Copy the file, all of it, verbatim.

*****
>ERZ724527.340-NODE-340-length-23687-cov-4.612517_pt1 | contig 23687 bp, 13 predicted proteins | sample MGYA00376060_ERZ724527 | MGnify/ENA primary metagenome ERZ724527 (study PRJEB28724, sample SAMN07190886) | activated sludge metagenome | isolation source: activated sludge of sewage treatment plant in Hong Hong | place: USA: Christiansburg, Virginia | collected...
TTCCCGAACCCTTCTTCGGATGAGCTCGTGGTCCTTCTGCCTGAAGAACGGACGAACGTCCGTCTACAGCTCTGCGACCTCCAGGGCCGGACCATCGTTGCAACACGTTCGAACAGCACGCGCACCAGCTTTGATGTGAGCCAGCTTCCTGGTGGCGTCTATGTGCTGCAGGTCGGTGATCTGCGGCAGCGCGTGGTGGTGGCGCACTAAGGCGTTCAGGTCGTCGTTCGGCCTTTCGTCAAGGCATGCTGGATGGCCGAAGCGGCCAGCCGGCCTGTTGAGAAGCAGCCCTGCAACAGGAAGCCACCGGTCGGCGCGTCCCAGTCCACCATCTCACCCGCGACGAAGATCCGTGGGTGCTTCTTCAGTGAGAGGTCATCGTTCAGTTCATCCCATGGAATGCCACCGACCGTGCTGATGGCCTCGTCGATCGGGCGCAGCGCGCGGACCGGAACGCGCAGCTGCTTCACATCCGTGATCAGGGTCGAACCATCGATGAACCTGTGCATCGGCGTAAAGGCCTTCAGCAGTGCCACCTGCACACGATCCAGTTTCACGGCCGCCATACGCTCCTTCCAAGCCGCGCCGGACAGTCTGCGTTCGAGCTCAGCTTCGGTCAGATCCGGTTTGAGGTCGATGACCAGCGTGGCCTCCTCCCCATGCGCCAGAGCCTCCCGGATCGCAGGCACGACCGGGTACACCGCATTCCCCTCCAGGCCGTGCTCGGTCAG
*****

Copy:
>ERZ724527.340-NODE-340-length-23687-cov-4.612517_pt1 | contig 23687 bp, 13 predicted proteins | sample MGYA00376060_ERZ724527 | MGnify/ENA primary metagenome ERZ724527 (study PRJEB28724, sample SAMN07190886) | activated sludge metagenome | isolation source: activated sludge of sewage treatment plant in Hong Hong | place: USA: Christiansburg, Virginia | collected...
TTCCCGAACCCTTCTTCGGATGAGCTCGTGGTCCTTCTGCCTGAAGAACGGACGAACGTCCGTCTACAGCTCTGCGACCTCCAGGGCCGGACCATCGTTGCAACACGTTCGAACAGCACGCGCACCAGCTTTGATGTGAGCCAGCTTCCTGGTGGCGTCTATGTGCTGCAGGTCGGTGATCTGCGGCAGCGCGTGGTGGTGGCGCACTAAGGCGTTCAGGTCGTCGTTCGGCCTTTCGTCAAGGCATGCTGGATGGCCGAAGCGGCCAGCCGGCCTGTTGAGAAGCAGCCCTGCAACAGGAAGCCACCGGTCGGCGCGTCCCAGTCCACCATCTCACCCGCGACGAAGATCCGTGGGTGCTTCTTCAGTGAGAGGTCATCGTTCAGTTCATCCCATGGAATGCCACCGACCGTGCTGATGGCCTCGTCGATCGGGCGCAGCGCGCGGACCGGAACGCGCAGCTGCTTCACATCCGTGATCAGGGTCGAACCATCGATGAACCTGTGCATCGGCGTAAAGGCCTTCAGCAGTGCCACCTGCACACGATCCAGTTTCACGGCCGCCATACGCTCCTTCCAAGCCGCGCCGGACAGTCTGCGTTCGAGCTCAGCTTCGGTCAGATCCGGTTTGAGGTCGATGACCAGCGTGGCCTCCTCCCCATGCGCCAGAGCCTCCCGGATCGCAGGCACGACCGGGTACACCGCATTCCCCTCCAGGCCGTGCTCGGTCAG